(1311-08-28) Lost Dreams and Future Ambitions
Summary: Guillaume and Desarae meet in the Explorers' Club in Raziel's Sanctum, and talk of ambitions and lost dreams. An invitation is extended.
RL Date: Wed Aug 28, 2019
Related: None
guillaume desarae 

Explorers Club - Grand Plaza - Marsilikos

Natural light graces the top floor of Raziel's Sanctum through several oriel windows inlaid by jade and celadon slivers. Brass casements lend an antique feel to the wood floors and grandiose height of the peaked ceiling. Thin wood pillars carved in classic Hellene style run the length of the hall, each pair flanking a doorway into an adjacent chamber. Creature comforts abound where upholstered fainting couches are arranged around low square tables, the better to share wine and conversation in stylish comfort. A brass fitted rail sweeps around the sunken living area, such as it is, separated by a flight of stairs from a crescent stage flanked in a lectern and mobile shelves laced by a changing assortment of books or gewgaws. The only serious fixture, a freestanding wunderkabinett, is a gorgeous teak piece covered by lapis lazuli and mother-of-pearl designs likely to be the Argonauts on one side, and a certain famous couple traveling to the far ends of the Earth while flying the Courcel flag on the other. The open doors display dozens of shelves, and the Companions in their bas relief glory. So too the angelic partners of Elua appear on the plaster plaques ringing the upper walls.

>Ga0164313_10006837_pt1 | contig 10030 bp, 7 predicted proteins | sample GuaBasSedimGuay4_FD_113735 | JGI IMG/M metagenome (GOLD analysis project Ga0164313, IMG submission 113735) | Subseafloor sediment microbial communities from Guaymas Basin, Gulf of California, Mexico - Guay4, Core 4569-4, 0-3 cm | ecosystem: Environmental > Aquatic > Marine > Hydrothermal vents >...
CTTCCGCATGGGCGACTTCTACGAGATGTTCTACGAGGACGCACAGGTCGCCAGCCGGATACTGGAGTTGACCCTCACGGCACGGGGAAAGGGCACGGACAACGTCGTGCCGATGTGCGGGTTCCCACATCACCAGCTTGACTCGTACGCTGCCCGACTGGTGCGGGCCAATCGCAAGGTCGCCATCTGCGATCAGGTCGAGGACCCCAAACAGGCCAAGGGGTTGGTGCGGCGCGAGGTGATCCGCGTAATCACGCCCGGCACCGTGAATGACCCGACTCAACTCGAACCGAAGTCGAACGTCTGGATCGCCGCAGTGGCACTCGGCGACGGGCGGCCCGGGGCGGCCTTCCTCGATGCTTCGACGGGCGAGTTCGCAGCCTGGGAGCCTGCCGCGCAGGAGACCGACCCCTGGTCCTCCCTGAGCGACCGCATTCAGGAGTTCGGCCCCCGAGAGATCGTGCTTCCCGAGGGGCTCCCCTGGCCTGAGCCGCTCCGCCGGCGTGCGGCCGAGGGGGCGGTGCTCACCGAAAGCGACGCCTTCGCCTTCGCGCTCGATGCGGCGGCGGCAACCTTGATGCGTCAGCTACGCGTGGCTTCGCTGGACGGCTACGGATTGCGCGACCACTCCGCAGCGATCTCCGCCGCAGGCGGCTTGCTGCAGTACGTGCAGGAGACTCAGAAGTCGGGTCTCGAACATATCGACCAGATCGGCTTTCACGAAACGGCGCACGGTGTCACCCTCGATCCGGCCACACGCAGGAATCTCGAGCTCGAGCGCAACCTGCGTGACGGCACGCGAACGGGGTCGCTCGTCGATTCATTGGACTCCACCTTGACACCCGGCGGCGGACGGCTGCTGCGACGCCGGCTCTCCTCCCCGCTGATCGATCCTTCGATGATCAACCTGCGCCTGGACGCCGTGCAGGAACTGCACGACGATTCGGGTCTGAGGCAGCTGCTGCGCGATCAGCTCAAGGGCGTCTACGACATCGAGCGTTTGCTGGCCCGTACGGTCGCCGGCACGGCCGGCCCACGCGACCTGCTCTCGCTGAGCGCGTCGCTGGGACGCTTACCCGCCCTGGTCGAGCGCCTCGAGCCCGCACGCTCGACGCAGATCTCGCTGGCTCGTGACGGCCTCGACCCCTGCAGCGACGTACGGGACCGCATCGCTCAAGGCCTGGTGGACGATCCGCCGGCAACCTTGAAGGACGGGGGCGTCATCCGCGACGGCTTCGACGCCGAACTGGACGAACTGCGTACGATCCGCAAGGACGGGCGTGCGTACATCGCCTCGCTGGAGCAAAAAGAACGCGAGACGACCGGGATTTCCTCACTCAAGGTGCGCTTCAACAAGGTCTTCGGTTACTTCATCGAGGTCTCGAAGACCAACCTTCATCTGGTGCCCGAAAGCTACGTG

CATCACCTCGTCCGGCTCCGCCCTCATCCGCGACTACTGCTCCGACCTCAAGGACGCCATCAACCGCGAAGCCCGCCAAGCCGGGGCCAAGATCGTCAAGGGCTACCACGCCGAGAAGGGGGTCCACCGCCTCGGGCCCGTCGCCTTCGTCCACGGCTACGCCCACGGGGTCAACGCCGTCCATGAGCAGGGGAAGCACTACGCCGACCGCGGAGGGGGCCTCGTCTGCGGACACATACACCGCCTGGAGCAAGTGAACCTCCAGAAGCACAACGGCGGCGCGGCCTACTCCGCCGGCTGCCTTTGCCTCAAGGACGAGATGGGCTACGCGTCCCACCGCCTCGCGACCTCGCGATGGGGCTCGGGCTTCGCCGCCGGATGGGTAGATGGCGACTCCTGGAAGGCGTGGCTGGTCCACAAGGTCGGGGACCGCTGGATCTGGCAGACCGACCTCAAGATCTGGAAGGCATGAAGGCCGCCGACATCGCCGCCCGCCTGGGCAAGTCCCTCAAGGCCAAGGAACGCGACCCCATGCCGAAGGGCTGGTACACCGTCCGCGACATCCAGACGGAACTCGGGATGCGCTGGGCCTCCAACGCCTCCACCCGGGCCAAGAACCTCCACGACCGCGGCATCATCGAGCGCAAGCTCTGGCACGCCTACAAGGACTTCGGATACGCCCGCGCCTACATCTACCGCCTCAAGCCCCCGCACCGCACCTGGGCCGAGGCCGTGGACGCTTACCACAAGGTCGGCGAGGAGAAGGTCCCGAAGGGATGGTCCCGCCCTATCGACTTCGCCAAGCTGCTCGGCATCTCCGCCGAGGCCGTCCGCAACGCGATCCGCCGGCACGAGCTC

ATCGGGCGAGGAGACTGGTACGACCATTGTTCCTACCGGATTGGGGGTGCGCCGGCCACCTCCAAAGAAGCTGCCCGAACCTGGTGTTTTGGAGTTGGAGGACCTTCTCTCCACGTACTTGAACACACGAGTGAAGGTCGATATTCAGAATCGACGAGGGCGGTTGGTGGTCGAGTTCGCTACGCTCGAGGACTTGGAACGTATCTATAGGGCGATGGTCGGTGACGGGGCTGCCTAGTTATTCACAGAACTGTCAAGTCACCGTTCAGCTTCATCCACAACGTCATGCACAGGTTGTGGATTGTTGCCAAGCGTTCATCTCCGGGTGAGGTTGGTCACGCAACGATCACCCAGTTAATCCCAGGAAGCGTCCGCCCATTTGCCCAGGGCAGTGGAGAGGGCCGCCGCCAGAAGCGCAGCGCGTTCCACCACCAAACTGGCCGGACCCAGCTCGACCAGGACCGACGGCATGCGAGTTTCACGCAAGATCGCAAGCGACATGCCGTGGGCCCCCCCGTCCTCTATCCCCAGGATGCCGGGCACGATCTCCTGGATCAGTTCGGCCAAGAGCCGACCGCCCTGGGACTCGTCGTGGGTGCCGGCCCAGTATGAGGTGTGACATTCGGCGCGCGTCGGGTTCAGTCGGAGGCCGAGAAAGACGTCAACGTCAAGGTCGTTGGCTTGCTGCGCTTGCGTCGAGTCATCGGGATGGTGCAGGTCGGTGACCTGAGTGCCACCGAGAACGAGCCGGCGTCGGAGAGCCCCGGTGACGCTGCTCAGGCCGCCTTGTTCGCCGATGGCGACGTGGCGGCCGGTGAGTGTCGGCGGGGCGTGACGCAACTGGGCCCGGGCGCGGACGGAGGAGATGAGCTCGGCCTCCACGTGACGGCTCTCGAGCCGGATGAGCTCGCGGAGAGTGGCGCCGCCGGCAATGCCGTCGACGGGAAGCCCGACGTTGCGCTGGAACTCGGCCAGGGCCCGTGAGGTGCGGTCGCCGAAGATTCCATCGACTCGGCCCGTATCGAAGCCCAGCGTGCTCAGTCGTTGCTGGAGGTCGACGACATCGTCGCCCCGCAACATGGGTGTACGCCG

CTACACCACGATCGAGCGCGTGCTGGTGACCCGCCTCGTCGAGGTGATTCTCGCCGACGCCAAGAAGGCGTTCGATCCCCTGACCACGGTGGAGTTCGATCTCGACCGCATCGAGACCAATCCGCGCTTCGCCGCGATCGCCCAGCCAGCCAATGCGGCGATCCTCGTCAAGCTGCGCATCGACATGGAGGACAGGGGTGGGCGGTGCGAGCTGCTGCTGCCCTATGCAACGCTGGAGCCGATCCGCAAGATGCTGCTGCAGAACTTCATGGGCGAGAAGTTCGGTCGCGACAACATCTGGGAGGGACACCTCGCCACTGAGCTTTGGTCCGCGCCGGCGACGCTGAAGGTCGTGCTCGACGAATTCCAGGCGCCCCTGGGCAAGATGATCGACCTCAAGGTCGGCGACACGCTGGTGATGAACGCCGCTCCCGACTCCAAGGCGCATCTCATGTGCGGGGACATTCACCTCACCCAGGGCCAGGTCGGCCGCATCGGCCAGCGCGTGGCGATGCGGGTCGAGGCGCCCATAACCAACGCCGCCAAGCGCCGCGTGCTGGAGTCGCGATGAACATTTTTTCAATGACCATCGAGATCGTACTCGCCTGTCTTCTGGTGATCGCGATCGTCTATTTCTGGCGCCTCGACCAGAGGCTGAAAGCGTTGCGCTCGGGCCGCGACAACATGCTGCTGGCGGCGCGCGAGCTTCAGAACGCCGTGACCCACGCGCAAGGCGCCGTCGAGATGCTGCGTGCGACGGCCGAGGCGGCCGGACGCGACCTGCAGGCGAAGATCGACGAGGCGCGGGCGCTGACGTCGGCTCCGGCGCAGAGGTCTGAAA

The place holds an intimacy despite the hall's long size, inspired considerably by a fireplace used to banish the cold and gorgeous acoustics reflecting whispers and song alike into a bold auditory richness. Off the main hall open six doorsways. Four private bedrooms offer little by way of amenities except a place for weary travelers to rest their heads or prepare for the next adventure, each outfitted in kind by a bed, drawers, and a bookshelf. Two smaller salons support groups no larger than ten, decorated in classic Eisandine style. These treasure boxes feature more seating and books than actual instruments. Maps hang on the wall, woven tapestries of old.


The months of summer are drawing to a close, though the weather appears not to know it. The blue skies threaten another day of near intolerable heat, and even at this early hour the temperature has started to rise. In order to escape at least a little of it, Desarae has risen far earlier than she normally would, and after partaking of a rather lovely breakfast upon the balcony that opens from her rooms and offers views of the bay, she's gathered a single maid to accompany her and her Cassiline to Raziel's Sanctum. It's a place that she frequently frequents — at least when in the mood — and the mood of the day dictates that this is where she's now to be found. Up two flights of polished wooden stairs, she's firmly ensconced herself amongst the glorious trinkets which the finest of the city's wanderers have donated to the Explorer's Club. Lit by the morning sun that pours through one of the oriel windows, she wears a gown of ivory brocade that's accented with thread of gold embroidery, colours that accentuate quite beautifully the warm undertones of her Mereliot complexion, whilst accenting the green of her eyes and the dark raven hair of her Morhban heritage. Hands laced behind her back and bent at the waist, she stares with concentration at the contents of the cabinet in front of which she stands, addressing a man whom, from his looks, a person might assume to be a curator. "It's a what, did you say? How odd…"